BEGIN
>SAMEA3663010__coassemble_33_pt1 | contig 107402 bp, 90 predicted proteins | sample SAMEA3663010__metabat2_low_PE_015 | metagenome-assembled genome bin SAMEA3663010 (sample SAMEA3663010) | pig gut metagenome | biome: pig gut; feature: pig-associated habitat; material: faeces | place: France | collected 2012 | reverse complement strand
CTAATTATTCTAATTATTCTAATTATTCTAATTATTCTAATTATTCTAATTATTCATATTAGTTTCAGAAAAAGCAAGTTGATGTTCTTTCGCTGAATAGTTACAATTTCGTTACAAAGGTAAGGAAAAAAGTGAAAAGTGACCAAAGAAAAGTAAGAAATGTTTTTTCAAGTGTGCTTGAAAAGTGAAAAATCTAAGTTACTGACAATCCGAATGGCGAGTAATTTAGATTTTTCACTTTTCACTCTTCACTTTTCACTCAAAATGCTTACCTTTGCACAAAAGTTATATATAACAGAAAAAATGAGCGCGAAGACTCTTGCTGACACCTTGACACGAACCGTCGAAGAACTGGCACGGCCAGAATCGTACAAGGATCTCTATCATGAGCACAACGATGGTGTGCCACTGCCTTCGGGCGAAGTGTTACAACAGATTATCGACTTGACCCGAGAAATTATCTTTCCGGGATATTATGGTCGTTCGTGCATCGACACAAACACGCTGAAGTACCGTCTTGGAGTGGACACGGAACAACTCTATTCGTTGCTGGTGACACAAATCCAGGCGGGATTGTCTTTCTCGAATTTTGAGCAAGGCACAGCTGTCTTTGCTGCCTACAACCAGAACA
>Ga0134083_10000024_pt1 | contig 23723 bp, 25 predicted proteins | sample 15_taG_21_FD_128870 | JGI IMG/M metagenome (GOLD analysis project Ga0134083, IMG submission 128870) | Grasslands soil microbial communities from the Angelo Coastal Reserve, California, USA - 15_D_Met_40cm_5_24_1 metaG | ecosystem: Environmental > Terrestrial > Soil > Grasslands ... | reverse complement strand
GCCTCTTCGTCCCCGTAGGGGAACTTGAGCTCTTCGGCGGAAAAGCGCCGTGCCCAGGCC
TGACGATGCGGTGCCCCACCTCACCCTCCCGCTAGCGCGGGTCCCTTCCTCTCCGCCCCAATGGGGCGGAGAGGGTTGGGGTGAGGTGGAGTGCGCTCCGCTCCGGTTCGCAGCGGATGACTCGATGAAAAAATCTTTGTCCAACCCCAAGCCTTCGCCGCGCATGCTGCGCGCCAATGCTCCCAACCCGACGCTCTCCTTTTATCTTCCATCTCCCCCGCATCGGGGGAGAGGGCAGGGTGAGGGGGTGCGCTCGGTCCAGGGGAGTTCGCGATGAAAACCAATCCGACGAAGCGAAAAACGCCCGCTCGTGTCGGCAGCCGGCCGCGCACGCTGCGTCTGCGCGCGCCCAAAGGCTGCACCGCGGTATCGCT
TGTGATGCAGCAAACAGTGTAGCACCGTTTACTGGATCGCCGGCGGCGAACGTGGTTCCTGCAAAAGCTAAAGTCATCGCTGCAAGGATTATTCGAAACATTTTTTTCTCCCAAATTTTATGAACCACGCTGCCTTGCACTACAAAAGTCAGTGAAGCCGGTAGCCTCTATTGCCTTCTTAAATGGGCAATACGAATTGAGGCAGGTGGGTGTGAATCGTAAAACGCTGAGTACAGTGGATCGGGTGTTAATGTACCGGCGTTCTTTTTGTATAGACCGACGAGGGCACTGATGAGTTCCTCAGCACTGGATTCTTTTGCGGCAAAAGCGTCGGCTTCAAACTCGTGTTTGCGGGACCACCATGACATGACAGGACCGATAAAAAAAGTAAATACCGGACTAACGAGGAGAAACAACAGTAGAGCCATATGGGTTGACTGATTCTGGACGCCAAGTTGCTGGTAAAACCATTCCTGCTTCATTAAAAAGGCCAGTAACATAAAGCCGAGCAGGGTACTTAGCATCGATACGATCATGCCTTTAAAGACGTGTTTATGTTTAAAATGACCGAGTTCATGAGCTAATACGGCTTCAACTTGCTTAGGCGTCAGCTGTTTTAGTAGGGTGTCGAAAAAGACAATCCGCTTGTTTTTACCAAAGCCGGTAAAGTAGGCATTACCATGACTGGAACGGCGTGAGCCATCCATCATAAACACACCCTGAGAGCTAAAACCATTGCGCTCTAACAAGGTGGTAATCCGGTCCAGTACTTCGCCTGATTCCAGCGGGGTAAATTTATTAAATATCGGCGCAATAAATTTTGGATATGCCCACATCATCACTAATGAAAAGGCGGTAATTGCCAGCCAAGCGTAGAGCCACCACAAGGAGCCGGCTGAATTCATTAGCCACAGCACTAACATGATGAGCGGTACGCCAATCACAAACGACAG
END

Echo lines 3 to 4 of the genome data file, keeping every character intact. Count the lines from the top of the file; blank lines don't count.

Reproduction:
>Ga0134083_10000024_pt1 | contig 23723 bp, 25 predicted proteins | sample 15_taG_21_FD_128870 | JGI IMG/M metagenome (GOLD analysis project Ga0134083, IMG submission 128870) | Grasslands soil microbial communities from the Angelo Coastal Reserve, California, USA - 15_D_Met_40cm_5_24_1 metaG | ecosystem: Environmental > Terrestrial > Soil > Grasslands ... | reverse complement strand
GCCTCTTCGTCCCCGTAGGGGAACTTGAGCTCTTCGGCGGAAAAGCGCCGTGCCCAGGCC